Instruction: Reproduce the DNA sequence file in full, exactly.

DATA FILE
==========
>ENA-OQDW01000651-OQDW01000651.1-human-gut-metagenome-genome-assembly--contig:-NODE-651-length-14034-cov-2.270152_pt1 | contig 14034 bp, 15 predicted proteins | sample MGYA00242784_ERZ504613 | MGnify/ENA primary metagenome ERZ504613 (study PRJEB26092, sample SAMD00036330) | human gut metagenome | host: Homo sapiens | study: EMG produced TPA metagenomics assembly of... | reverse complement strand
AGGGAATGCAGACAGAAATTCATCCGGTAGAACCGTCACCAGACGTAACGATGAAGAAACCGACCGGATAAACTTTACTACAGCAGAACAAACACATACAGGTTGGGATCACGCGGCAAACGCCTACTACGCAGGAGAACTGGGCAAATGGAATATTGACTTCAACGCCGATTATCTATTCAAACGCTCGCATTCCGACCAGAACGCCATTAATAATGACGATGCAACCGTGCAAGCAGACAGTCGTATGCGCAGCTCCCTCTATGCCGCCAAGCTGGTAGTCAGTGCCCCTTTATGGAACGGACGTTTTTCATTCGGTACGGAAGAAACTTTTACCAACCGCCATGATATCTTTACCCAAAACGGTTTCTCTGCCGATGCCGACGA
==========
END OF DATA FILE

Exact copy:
>ENA-OQDW01000651-OQDW01000651.1-human-gut-metagenome-genome-assembly--contig:-NODE-651-length-14034-cov-2.270152_pt1 | contig 14034 bp, 15 predicted proteins | sample MGYA00242784_ERZ504613 | MGnify/ENA primary metagenome ERZ504613 (study PRJEB26092, sample SAMD00036330) | human gut metagenome | host: Homo sapiens | study: EMG produced TPA metagenomics assembly of... | reverse complement strand
AGGGAATGCAGACAGAAATTCATCCGGTAGAACCGTCACCAGACGTAACGATGAAGAAACCGACCGGATAAACTTTACTACAGCAGAACAAACACATACAGGTTGGGATCACGCGGCAAACGCCTACTACGCAGGAGAACTGGGCAAATGGAATATTGACTTCAACGCCGATTATCTATTCAAACGCTCGCATTCCGACCAGAACGCCATTAATAATGACGATGCAACCGTGCAAGCAGACAGTCGTATGCGCAGCTCCCTCTATGCCGCCAAGCTGGTAGTCAGTGCCCCTTTATGGAACGGACGTTTTTCATTCGGTACGGAAGAAACTTTTACCAACCGCCATGATATCTTTACCCAAAACGGTTTCTCTGCCGATGCCGACGA